Earlier this year the World Land trust entered into a sponsorship agreement with Miko Coffee, which will help save some large areas of rainforest in south America. Miko Coffee were developing a new fairtrade brand, which has now been launched as Puro [see:]. Miko realised that there was an increasing demand for fair trade coffee, and they also realised that since most fair trade coffee was also organic, that many of its potential customers would be interested in conserving the natural environment. And hence the link with the World Land Trust. The Puro Coffee brand is sourced from growers in the Tambopata Valley of Peru -- an area in the Amazon watershed and well-known for its wildlife importance. Consequently protecting remaining forests and linking that protection with local coffee growers will be a priority for the WLT.

But readers of this blog can also help -- if they know of any offices, students' unions, businesses large or small, clubs, theatres, restaurants ete etc., that would like to sell a high quality fair trade organic coffee, they should refer them to the Puro website. The World Land Trust receives a royalty on all the coffee sold. And it really is an excellent tasting coffee, as the staff were able to sample this morning. Our local Miko Coffee marketting manager arrived in the WLT offices and intalled a small table top coffeee machine -- that grinds fresh coffee beans as it makes the coffee. The coffee is available throught most of Europe, as well as in Britain. And it will also help save rainforests.

Swifts swallows and martins

It's that time of the year when the swifts hurtle around Halesworth in their mad, dashing screaming parties. We're in the midst of a hot, sunny spell and it's been a good summer for swifts. In a cold wet summer, swifts have the ability to go into a semi-torpid stae, and often their breeding success drops to zero. This is not a serious problem for swifts as they are exceptionally long-lived for a small bird -- perhaps living up to 20 years. But despite the warm sunny weather, insects are far from abundant, and swallows and martins seem to be continuing to decline, along with other binsectivorous birds. Last year a pair of spotted flycatchers that nested under the eaves of our house as far back as anyone in the neighbourhood could remember, failed to return. And they did not come this year.

Insects seem to be in some sort of free-fall decline, with most of the specialist organisations, dealing with dragonflies, butterflies and other groups reporting more and more species as disappearing. Local success stories with a few spectacular butterflies obscure the fact that huge numbers of insect species are disappearing. And more worrying is the fact that the total biomass also seems to be declining.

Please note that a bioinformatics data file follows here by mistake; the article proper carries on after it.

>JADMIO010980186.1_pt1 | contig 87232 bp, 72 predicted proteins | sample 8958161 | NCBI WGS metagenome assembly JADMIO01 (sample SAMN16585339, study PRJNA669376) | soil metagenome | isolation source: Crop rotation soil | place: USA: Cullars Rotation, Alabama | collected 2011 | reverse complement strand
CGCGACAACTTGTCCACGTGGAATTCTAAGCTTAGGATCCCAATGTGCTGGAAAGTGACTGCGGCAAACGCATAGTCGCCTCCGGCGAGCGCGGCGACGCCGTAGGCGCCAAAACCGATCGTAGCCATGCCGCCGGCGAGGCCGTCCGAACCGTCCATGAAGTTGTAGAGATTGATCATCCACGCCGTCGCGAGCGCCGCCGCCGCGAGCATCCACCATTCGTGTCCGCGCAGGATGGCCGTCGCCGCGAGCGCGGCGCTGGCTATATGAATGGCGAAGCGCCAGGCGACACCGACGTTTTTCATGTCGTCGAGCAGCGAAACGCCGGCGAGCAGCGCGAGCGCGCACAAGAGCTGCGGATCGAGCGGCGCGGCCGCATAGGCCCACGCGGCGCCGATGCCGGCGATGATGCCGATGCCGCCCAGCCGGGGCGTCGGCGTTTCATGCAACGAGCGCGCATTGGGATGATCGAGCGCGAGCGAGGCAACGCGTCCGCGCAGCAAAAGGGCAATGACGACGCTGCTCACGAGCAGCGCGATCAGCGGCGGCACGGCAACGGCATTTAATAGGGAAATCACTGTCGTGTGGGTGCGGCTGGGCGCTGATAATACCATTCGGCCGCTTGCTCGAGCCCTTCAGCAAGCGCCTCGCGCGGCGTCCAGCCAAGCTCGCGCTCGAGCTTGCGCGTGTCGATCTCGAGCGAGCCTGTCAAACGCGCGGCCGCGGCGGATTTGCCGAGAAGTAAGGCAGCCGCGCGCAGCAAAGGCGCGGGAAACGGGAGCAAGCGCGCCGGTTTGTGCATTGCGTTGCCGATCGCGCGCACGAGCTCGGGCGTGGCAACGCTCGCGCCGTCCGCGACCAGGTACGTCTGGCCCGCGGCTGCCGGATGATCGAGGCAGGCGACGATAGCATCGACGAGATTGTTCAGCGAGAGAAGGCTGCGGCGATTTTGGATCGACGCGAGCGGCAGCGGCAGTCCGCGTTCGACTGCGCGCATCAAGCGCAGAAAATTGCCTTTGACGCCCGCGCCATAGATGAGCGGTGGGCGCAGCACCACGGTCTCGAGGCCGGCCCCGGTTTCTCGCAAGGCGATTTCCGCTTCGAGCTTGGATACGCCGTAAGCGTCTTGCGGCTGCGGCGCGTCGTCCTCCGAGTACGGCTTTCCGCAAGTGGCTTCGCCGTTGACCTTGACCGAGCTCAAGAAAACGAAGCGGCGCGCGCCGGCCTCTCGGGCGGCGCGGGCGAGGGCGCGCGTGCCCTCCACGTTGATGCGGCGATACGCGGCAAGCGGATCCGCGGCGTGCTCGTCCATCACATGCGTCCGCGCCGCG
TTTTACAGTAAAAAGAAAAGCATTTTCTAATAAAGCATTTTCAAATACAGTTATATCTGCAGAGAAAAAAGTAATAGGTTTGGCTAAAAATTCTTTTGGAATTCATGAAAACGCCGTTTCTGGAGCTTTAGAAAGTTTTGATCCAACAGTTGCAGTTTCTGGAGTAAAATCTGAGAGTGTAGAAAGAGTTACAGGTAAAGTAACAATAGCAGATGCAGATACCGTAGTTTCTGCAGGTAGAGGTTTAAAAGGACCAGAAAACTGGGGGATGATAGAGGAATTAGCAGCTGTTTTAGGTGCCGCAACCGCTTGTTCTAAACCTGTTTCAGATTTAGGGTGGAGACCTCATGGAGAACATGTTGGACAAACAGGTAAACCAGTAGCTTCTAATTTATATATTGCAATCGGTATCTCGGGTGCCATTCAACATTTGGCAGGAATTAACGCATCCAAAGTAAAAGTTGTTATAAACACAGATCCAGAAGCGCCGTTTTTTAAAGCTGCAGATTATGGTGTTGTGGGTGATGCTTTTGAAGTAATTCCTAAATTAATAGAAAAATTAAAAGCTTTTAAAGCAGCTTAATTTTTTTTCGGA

When I grew up in London in the 1940s and 1950s flies were everywhere in summer. Now it is possible to sit in a street in London (and even the suburbs) eating a meal, and not see a single fly. It is a miracle that there are any house martins and swallows left.

Tuesday, 11 July 2006

Conservationist Denies Climate Change is a Problem

An interesting headline if it were true. But while I would not dispute that climate change is a major problem confronting the planet, I would suggest that it is not the most important issue, by a long way. The most important issue is that which is the cause of climate change. And that is the overuse of non-renewable resources, which in turn is totally dependent on the human population of the planet, which is still growing and totally out of control.

Politicians seem to have a knack of always sidestepping the real issues, and there is always the worry that virtually all politicians and economies are committed to growth. However, economic growth does not have to be connected to population growth.

In fact sustainable economic growth is probably only achievable in a country like Great Britain if there is negative population growth. All these issues would have been apparent in the boom and bust economies of the historical past, where populations exploded, then were devastated by plagues and disasters. But with the globalisation of world economies these ups and downs have been largely displaced from the developed world. But this is almost certainly only a temporary respite. Famines and economic depression have plagued Africa for the past half century, and the gap between rich and poor has widened all over the world. And no amount of foreign aid is going to revive Africa, despite the pledges of politicians and rock stars.

Avian 'flu set alarm bells ringing, probably rightly so. Because while the likelihood of avian 'flu transferring to humans is low, it is equally true to say that the probability of a major pandemic disease sweeping the world in the near future is extremely high. Just as it is not impossible that another natural disaster of the scale of the erruption of Tambora over a century and a half ago, would probably lead to widespread famine and disease even in the developed world. The 2004 tsunami showed what a relatively small natural disaster can do -- it was only a fraction of the scale of disasters that have occurred within historic times. The erruptions of Pompei, Krakatoa, the earthquakes of Lisbon and San Francisco would all cause incomparable damage if they occurred tomorrow, largely because the human populations they will affect are so much larger.

Until politicians place population control on the same footing, with the same level of funding as the so-called war against terror, they are doing something considerably worse than fiddling while Rome burns. And the devastation to human life is potentially incomparably more serious than any terrorist attack.